More than 20 per cent of Balfour Beatty’s 2010 revenue came from sustainability projects and the company plans to increase this figure, it announced this week.
Balfour Beatty head of sustainability Jonathan Garrett told H&V News that 22 per cent of its work was from the sector.
He added that the firm was targeting renewable energy projects including nuclear jobs and expected the proportion to grow over the next decade.
Mr Garrett said: “It’s the first time we have tracked sustainability revenue, and if we get good at selling our message that percentage should start going up as customers want more sustainable projects.”
Balfour’s social housing arm Mansell is gearing up to provide customers with retrofit work under the Green Deal.
Mr Garrett said this would provide massive opportunities for subcontractors as the firm hopes to manage projects but rely on its supply chain to do much of the work.
He said: “Low-carbon building work is on the rise and Mansell will employ a huge supply chain to do work on the Green Deal, so while it might have one or two project managers on a small project the rest of it will be the supply chain.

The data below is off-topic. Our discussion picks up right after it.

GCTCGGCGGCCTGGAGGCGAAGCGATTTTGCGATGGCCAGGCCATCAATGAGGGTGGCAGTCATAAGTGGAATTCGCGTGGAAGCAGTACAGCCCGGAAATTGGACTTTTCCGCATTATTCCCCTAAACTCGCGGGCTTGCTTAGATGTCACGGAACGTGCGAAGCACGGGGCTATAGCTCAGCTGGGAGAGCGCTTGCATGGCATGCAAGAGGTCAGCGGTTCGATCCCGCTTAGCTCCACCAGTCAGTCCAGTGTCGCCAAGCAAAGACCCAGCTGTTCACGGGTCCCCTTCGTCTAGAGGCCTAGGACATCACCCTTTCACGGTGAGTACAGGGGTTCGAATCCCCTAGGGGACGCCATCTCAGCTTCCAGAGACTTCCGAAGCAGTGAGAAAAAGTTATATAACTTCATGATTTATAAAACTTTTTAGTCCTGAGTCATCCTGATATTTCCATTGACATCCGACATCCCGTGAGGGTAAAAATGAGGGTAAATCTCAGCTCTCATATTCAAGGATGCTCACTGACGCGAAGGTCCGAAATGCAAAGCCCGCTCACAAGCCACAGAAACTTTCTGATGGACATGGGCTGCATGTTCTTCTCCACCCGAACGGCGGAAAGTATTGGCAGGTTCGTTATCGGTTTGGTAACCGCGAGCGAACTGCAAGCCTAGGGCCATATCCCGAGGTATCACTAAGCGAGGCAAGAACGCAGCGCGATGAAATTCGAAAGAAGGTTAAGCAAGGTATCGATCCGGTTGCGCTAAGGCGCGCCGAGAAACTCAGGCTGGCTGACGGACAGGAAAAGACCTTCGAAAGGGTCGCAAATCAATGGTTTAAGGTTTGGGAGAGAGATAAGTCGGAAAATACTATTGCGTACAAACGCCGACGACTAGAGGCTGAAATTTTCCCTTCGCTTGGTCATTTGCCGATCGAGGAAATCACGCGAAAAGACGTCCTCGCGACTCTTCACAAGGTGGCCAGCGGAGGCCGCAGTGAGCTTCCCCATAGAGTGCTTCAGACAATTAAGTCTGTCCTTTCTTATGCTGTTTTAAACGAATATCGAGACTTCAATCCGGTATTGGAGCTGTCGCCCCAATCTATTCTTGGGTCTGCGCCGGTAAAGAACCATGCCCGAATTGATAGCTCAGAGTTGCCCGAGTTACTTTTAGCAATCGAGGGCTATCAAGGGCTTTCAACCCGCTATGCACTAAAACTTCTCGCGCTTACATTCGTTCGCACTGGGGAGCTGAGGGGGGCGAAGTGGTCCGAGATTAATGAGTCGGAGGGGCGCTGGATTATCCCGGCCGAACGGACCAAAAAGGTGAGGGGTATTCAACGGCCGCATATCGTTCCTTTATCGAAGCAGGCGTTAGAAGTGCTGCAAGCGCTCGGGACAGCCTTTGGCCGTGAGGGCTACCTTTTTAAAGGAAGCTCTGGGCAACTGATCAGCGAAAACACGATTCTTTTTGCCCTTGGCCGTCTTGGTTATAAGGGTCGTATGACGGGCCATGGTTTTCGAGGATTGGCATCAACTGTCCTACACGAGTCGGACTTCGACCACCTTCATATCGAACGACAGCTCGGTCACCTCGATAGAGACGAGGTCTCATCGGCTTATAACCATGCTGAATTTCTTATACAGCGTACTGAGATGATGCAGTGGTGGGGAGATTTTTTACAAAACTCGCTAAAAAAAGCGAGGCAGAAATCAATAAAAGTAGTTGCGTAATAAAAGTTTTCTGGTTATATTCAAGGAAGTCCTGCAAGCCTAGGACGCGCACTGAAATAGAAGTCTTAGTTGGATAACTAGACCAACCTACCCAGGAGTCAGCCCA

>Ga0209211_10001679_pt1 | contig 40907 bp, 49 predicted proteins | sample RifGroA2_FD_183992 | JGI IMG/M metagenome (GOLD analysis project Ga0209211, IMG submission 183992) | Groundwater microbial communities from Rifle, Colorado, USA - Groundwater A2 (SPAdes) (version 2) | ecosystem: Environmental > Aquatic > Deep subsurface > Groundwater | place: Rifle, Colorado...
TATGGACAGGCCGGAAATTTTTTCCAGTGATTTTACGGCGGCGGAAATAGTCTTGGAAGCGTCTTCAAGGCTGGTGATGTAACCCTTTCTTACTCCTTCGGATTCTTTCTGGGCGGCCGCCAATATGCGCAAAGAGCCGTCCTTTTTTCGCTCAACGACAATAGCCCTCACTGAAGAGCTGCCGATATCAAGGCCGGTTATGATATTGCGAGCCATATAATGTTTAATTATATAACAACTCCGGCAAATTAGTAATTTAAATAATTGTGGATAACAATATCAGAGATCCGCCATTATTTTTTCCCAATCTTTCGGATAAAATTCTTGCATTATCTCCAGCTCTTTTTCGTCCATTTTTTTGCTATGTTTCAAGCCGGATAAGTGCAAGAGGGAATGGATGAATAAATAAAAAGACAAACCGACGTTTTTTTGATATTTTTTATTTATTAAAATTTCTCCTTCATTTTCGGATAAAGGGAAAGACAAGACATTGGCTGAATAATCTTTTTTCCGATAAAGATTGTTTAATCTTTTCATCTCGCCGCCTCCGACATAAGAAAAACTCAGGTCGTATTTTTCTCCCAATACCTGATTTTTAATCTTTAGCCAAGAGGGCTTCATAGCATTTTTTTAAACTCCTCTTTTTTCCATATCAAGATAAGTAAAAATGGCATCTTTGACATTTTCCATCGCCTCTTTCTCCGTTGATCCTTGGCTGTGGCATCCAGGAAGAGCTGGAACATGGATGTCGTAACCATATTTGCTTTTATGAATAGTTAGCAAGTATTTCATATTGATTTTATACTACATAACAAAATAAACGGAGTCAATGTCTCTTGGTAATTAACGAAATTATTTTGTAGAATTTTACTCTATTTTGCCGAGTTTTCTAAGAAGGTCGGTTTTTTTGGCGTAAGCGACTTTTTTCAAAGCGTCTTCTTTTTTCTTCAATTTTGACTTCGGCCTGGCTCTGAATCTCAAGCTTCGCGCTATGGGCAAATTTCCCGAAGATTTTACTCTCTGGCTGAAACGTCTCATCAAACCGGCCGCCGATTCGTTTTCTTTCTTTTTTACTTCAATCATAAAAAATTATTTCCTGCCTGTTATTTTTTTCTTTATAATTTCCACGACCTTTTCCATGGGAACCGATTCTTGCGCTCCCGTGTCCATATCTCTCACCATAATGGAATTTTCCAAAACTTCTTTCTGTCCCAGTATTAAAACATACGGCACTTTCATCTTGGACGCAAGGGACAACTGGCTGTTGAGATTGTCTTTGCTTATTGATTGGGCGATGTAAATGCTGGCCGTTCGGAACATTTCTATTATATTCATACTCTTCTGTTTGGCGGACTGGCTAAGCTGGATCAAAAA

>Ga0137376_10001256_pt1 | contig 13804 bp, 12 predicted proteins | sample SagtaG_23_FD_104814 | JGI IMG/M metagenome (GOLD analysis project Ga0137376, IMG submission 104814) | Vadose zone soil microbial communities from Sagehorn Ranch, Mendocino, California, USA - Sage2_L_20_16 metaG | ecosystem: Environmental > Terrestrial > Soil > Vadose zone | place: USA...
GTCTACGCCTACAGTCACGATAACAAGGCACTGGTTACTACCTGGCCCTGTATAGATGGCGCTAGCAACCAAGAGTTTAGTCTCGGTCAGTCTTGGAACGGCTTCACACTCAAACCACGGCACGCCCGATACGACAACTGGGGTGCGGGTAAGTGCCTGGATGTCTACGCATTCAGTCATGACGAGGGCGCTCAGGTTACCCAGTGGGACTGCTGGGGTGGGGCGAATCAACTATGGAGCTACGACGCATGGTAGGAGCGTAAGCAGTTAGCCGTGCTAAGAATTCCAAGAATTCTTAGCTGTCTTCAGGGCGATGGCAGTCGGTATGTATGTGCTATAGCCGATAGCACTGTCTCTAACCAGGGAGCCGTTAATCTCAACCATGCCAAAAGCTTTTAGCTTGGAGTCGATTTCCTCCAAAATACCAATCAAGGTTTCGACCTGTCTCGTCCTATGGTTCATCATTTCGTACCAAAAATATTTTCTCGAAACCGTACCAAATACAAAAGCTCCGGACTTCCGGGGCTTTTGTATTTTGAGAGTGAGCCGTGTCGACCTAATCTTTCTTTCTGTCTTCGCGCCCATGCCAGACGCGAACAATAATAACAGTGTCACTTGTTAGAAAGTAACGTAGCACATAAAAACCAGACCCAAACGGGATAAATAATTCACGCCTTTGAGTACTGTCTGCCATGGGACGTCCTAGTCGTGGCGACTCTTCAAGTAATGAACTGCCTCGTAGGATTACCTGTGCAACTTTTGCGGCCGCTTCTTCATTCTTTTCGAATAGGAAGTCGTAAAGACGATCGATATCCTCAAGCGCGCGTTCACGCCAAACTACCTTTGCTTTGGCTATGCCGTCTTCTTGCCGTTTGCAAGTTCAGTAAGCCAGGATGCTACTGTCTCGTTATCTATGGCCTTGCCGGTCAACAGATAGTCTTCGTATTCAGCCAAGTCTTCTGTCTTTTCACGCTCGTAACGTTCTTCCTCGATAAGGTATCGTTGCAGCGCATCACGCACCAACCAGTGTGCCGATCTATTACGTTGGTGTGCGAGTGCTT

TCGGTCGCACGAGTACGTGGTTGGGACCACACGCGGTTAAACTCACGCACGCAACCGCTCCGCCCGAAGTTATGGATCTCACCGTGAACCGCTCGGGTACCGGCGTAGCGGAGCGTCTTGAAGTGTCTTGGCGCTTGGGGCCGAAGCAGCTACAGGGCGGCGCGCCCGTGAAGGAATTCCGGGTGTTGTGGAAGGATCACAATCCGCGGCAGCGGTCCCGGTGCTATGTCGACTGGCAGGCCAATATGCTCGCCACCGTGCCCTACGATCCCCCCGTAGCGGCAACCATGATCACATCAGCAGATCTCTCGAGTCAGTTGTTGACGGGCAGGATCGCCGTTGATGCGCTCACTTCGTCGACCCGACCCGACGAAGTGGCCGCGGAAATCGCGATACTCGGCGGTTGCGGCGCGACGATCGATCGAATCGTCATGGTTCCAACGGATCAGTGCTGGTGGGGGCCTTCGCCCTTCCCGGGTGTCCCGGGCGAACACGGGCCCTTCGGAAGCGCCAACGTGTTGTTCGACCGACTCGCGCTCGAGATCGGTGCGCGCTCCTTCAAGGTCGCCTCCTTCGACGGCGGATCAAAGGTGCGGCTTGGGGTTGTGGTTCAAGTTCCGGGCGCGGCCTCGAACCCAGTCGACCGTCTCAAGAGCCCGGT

“We want to get into that market but because of its nature we won’t be developing that in-house; we will be looking to our supply chain for expertise.”
Balfour has been appointed preferred bidder for the transmission assets of the £163 million Thanet offshore wind farm project off the most eastern part of Kent in 2010, under a 20-year licence awarded by Ofgem.
The firm is hoping to secure further similar assets as it moves towards providing an all-encompassing construction and management service.
Recent acquisitions include professional services firm Parsons Brinckerhoff and energy procurement firm Power Efficiency.